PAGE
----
Smallville: The Final Season

Smallville: The Final Season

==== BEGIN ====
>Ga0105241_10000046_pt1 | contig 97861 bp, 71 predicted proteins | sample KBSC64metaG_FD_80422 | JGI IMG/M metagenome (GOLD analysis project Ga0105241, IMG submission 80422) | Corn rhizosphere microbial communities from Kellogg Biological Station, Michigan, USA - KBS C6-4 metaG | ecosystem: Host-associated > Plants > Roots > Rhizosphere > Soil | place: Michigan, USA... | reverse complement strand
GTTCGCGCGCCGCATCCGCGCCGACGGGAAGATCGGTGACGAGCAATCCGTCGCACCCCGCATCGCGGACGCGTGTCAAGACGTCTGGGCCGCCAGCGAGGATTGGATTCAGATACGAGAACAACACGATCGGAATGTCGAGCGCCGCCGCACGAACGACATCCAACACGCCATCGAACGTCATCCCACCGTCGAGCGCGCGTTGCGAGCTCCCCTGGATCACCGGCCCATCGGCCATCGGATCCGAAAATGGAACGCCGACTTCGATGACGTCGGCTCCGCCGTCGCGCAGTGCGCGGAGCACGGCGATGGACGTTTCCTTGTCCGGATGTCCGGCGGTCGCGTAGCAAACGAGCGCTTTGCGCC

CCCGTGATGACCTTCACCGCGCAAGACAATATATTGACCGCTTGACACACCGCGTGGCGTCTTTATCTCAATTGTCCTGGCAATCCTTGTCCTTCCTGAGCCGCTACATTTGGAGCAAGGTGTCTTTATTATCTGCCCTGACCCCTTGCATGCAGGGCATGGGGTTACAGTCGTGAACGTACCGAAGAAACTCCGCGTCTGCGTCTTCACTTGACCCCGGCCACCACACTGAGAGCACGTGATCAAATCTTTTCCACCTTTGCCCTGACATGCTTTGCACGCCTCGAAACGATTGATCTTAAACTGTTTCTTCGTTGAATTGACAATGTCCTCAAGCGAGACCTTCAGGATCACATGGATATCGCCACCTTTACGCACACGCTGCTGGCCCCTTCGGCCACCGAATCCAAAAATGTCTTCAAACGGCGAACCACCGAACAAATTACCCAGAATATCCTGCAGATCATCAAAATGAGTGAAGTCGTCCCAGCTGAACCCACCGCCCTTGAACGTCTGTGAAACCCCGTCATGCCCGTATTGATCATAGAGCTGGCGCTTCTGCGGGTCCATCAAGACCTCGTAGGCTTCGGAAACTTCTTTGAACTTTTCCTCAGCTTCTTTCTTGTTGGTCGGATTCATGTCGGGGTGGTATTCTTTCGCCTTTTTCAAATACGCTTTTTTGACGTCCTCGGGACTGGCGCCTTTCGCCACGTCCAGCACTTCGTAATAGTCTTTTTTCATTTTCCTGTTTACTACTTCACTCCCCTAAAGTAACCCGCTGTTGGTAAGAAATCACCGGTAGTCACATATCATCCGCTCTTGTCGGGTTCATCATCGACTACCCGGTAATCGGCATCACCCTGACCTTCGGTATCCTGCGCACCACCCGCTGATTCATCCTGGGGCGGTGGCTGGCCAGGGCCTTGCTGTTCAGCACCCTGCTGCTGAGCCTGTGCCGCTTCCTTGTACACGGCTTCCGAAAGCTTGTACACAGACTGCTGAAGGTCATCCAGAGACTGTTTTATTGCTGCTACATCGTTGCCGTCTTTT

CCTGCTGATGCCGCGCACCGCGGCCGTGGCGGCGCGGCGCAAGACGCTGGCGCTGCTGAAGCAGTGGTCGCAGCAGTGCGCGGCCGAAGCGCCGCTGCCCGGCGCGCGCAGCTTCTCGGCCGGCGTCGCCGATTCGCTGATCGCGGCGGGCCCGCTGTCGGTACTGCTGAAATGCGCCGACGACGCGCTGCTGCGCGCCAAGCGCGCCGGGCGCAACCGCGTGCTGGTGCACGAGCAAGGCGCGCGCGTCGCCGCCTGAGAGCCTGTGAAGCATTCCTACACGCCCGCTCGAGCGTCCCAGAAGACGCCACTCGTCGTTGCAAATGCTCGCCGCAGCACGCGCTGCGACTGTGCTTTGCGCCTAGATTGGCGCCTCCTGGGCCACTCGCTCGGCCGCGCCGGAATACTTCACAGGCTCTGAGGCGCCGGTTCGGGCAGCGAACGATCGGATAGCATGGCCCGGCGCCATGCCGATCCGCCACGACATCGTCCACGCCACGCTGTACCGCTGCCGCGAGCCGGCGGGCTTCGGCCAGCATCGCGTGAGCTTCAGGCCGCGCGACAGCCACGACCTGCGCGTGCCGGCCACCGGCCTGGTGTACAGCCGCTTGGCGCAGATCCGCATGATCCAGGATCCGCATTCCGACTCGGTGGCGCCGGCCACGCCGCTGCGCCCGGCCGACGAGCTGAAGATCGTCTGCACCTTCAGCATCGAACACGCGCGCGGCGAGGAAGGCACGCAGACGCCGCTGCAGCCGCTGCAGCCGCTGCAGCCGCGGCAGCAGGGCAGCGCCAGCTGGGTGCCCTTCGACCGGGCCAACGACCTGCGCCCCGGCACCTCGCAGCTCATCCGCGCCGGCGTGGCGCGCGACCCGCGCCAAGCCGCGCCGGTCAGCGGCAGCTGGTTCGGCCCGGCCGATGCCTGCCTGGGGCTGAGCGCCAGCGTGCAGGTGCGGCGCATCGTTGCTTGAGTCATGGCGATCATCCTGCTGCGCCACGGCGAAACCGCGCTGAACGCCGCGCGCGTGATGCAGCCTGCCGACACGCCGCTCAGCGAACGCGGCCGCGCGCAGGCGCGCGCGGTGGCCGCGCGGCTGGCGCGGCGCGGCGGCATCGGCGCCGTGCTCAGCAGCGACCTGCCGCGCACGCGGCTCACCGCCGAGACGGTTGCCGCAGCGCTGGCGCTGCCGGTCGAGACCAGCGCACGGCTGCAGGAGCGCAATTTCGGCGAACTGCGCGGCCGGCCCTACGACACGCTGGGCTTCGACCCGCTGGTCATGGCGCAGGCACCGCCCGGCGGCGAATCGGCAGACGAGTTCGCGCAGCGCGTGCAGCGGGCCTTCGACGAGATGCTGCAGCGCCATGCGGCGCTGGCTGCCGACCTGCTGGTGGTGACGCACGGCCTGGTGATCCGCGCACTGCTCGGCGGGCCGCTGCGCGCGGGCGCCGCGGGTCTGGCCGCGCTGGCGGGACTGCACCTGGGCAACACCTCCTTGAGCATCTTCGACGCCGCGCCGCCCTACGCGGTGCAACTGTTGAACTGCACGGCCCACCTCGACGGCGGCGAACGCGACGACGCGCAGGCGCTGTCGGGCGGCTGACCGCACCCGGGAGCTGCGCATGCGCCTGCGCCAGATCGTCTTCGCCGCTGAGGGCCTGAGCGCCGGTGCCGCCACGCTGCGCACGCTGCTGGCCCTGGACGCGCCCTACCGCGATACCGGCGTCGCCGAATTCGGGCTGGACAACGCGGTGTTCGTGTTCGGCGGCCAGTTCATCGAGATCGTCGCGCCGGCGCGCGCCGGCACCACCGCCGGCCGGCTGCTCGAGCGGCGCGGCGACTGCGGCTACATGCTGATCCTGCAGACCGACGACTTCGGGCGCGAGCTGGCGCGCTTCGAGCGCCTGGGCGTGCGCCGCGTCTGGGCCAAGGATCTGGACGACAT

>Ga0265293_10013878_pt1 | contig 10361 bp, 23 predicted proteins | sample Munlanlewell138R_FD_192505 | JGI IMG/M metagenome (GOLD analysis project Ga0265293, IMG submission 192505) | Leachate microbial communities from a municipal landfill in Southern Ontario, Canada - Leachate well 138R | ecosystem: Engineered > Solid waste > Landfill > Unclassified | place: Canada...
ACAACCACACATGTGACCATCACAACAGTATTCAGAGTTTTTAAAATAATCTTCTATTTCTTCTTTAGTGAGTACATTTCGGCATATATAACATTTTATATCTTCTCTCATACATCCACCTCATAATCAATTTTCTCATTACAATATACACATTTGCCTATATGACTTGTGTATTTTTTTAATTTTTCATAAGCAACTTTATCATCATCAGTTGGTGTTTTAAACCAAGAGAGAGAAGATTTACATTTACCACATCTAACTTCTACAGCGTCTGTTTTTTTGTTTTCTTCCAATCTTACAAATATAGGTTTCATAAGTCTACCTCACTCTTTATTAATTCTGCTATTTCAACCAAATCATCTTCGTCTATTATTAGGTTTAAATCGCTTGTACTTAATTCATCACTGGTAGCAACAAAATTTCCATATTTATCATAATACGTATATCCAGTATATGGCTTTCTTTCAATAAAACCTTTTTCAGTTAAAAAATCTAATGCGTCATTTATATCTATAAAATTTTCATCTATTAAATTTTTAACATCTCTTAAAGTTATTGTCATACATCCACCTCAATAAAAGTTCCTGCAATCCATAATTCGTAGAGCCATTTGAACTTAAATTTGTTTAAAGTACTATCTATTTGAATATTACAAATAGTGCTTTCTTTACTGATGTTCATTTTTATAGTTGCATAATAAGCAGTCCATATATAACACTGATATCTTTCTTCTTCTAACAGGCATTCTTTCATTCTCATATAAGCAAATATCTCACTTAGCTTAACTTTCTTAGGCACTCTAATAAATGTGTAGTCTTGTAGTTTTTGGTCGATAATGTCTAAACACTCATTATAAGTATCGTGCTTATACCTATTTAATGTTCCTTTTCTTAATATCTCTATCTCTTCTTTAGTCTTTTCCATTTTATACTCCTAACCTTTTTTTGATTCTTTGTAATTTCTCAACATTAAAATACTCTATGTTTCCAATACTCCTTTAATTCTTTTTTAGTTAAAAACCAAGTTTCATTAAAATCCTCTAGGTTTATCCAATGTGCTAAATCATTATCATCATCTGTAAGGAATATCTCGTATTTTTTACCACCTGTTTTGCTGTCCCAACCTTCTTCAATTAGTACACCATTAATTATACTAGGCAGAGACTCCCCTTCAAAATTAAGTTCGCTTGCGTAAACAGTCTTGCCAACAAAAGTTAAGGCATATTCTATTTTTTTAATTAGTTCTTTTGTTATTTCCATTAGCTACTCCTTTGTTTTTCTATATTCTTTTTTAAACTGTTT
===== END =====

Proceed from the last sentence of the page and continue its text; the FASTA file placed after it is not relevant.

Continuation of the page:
Considering how apple-pie wholesome Smallville has come off, even during its nastier moments tackling Lex's insecurities or Chloe Sullivan's (Allison Mack) dalliance with vindictive behaviour, the more complex themes and unseemly assertions of this tenth and final season come as a bit of a surprise. The assumption is that since this was a planned final season, the writers stopped worrying about cutesy resolutions or reassuring after-school messages in favour of a little more sharp polemics and criticisms of human behaviour. Still, the overlying story is maturation and necessary social assimilation, as Clark/Superman (Tom Welling) proposes marriage to Lois Lane (Erica Durance) and assumes his fully realized identity as bespectacled reporter by day and secret caped superhero otherwise. His conscious personality contrivance comes from experiences in the first half of the season, dealing with a Spanish Inquisition-esque registration act developed by the American military to force superheroes, or vigilantes, to ostensibly "out" themselves and acquiesce to experimentation and manipulation. Oliver Queen/Green Arrow (Justin Hartley) winds up as a guinea pig for the project, creating a distinct divide between hero and government, leading to acts of terrorism on the part of Aquaman and his new wife, Mera. The veiled implication is that the general population is a bunch of undiscerning muppets regurgitating whatever blasé headline proves the most ubiquitous, which is what leads Clark to his eventual secret destiny, knowing how erratic and simple-minded people really are as a group. The season's secondary plotline involves Tess Mercer (Cassidy Freeman) dealing with issues of nature vs, nurture now that she's teamed up with the good guys as Chloe's Watchtower replacement. Knowing she comes from a dark place – reinforcing the seasonal villain concept of "darkness" – she struggles with the occasionally contrary perception of her guarded self while vacillating maternally in her role as caregiver to the young clone of Lex Luthor. Since Freeman is easily the most competent actor in the cast, this storyline holds the most emotional heft, tackling the nature of poise in the face of inner-turmoil in a pseudo-Faith the Vampire Slayer kind of way. While there are a couple of throwaway episodes about a Hangover-inspired bachelor party and a Lois incarnation of ISIS, this season is actually one of the smartest and most compelling of the series. It's unfortunate that they felt it necessary to spell out their themes through exposition rather than storytelling and character development, but it's still leaps and bounds beyond the last couple seasons. Included with the Blu-Ray set are a couple of commentary tracks, along with supplements on the 200th episode and the nature of father/son relationships, since Lionel Luthor and Jonathan Kent show up to complete their story arcs from beyond the grave. (Warner)